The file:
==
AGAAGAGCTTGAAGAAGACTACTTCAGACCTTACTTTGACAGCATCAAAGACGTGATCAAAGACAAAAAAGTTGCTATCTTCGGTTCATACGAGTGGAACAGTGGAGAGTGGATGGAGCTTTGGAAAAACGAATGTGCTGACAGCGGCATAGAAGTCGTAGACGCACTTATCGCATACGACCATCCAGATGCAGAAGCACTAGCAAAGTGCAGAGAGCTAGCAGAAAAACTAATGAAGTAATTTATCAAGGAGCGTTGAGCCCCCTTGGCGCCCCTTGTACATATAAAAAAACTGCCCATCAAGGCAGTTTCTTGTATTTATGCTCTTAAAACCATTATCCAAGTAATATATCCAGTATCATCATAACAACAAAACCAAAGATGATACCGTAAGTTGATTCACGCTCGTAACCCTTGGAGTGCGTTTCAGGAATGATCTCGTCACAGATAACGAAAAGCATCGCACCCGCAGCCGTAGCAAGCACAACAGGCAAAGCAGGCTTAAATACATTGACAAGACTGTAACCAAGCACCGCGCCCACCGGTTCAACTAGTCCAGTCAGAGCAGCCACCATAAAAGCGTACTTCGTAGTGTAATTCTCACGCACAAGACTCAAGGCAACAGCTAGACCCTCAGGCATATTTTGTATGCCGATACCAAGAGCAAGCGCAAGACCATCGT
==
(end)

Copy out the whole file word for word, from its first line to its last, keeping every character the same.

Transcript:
AGAAGAGCTTGAAGAAGACTACTTCAGACCTTACTTTGACAGCATCAAAGACGTGATCAAAGACAAAAAAGTTGCTATCTTCGGTTCATACGAGTGGAACAGTGGAGAGTGGATGGAGCTTTGGAAAAACGAATGTGCTGACAGCGGCATAGAAGTCGTAGACGCACTTATCGCATACGACCATCCAGATGCAGAAGCACTAGCAAAGTGCAGAGAGCTAGCAGAAAAACTAATGAAGTAATTTATCAAGGAGCGTTGAGCCCCCTTGGCGCCCCTTGTACATATAAAAAAACTGCCCATCAAGGCAGTTTCTTGTATTTATGCTCTTAAAACCATTATCCAAGTAATATATCCAGTATCATCATAACAACAAAACCAAAGATGATACCGTAAGTTGATTCACGCTCGTAACCCTTGGAGTGCGTTTCAGGAATGATCTCGTCACAGATAACGAAAAGCATCGCACCCGCAGCCGTAGCAAGCACAACAGGCAAAGCAGGCTTAAATACATTGACAAGACTGTAACCAAGCACCGCGCCCACCGGTTCAACTAGTCCAGTCAGAGCAGCCACCATAAAAGCGTACTTCGTAGTGTAATTCTCACGCACAAGACTCAAGGCAACAGCTAGACCCTCAGGCATATTTTGTATGCCGATACCAAGAGCAAGCGCAAGACCATCGT